Christology

What Don Lemon’s Declaration about Jesus’ Sinfulness Actually Reveals

"If you go on Twitter (enter at your own risk) you will see many rebukes of Don Lemon. Many Christians responded in shock at Don Lemon’s claims about Jesus’ imperfections. But I wonder if many stopped to think about what his declaration actually reveals about Christianity at large in America." - Cripplegate

540 reads

Was Jesus Tempted? Could Jesus Have Sinned? (Part 3)

Read Part 1 and Part 2.

What’s the Relevance to Us?

The questions I’ve raised above are not ivory tower speculations. I believe these questions are important to answer if we are to understand fully the implications Christ’s temptation as well as his victory over temptation for you and me. Consider the following three points of practical application:

(1) Unless the Jesus Christ had faced real temptations and successfully endured those temptations as a real man not yet glorified, He could not be our Savior from sin.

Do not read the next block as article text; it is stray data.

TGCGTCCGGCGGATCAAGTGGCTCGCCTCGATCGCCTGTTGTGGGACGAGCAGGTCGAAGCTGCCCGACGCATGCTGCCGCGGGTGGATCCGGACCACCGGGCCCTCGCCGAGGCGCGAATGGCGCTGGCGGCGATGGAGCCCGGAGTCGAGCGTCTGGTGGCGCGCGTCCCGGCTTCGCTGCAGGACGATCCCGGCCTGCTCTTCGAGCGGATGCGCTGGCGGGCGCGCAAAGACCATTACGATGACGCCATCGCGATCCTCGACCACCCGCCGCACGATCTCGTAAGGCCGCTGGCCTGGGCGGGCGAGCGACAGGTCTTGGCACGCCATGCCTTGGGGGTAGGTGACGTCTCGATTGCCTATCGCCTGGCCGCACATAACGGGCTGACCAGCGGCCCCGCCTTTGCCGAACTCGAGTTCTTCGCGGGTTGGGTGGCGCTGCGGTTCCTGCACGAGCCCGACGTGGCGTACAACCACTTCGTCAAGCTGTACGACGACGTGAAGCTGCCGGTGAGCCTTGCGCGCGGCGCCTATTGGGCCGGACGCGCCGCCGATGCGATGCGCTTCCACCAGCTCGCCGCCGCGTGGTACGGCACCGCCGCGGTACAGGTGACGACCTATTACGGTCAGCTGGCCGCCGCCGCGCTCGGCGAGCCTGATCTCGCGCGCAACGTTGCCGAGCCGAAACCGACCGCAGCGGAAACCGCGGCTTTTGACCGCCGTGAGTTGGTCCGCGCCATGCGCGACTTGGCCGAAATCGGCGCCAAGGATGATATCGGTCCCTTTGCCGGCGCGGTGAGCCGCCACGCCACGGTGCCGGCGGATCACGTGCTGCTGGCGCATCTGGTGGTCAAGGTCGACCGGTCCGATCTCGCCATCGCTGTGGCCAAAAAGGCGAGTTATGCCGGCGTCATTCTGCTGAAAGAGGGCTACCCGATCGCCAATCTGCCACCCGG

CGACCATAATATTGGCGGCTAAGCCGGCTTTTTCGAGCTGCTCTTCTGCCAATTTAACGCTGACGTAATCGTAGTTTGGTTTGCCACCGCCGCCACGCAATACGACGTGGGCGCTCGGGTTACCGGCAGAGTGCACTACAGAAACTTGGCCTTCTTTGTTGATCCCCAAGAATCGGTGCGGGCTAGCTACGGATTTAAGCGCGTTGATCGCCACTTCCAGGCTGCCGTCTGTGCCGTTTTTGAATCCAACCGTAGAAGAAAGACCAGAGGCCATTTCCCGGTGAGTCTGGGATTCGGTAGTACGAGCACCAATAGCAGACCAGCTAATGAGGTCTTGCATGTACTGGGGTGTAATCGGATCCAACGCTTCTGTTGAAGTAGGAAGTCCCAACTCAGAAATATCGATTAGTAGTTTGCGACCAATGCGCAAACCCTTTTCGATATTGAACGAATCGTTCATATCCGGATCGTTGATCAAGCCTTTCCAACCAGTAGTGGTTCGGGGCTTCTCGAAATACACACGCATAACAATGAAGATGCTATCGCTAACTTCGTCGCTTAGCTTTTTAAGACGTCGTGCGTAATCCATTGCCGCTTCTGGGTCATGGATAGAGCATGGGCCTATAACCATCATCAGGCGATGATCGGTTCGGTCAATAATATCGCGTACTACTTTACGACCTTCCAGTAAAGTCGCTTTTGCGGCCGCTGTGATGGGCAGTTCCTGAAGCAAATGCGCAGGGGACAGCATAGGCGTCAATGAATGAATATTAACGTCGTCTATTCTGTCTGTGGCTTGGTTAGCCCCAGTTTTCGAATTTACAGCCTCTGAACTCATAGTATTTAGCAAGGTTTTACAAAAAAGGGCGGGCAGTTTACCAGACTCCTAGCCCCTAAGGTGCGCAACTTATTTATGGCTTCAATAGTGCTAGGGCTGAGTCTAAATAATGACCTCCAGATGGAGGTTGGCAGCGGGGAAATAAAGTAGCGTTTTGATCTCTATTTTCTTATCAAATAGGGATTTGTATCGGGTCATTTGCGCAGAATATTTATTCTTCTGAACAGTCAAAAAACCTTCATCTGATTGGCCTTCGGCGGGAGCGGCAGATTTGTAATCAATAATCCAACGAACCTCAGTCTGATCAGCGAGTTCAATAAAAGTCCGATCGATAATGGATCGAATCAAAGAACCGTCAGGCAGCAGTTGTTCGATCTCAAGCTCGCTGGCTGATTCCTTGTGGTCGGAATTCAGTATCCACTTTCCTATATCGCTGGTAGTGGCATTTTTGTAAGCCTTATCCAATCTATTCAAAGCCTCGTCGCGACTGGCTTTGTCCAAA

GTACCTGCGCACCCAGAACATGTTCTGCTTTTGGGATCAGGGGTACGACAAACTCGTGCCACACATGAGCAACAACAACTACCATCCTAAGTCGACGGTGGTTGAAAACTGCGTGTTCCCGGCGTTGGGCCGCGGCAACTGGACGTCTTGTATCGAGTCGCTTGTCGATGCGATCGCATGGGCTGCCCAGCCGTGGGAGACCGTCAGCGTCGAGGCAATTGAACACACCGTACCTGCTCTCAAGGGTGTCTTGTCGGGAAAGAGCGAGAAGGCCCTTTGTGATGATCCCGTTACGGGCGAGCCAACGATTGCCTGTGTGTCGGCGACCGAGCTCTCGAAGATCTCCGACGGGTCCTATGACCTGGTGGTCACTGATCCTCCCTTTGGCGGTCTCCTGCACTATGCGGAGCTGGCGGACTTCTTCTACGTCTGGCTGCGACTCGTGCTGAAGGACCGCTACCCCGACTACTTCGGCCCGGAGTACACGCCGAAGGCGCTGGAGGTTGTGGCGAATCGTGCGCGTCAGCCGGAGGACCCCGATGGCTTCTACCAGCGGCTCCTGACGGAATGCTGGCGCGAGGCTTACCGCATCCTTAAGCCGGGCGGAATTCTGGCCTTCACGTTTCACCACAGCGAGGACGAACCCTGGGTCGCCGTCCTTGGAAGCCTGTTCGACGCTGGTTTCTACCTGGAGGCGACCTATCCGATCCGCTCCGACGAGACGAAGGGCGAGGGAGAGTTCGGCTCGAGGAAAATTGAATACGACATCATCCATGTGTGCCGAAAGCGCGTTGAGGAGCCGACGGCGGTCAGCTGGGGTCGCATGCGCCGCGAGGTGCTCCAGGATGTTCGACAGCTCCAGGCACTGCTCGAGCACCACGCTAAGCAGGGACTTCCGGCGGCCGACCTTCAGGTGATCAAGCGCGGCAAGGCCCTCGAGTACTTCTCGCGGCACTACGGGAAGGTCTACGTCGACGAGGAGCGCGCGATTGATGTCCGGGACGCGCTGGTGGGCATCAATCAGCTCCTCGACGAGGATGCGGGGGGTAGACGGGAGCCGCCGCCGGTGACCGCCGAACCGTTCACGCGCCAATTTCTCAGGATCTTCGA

That’s pretty relevant, wouldn’t you say? Is that not the logic of Hebrews 5:8-9?

Although he was a son, he learned obedience through what he suffered. And being made perfect, he became the source of eternal salvation to all who obey him (Heb 5:8-9).

In order to become “the source of eternal salvation,” Jesus had to be “made perfect.” And in order to be “made perfect,” Jesus had to “learn obedience through what he suffered.” In other words, He had to become like Adam. But where the First Adam failed, the Second Adam had to succeed. That is precisely what He did: “For as by the one man’s disobedience the many were made sinners, so by the one man’s obedience the many will be made righteous” (Rom 5:19).

1191 reads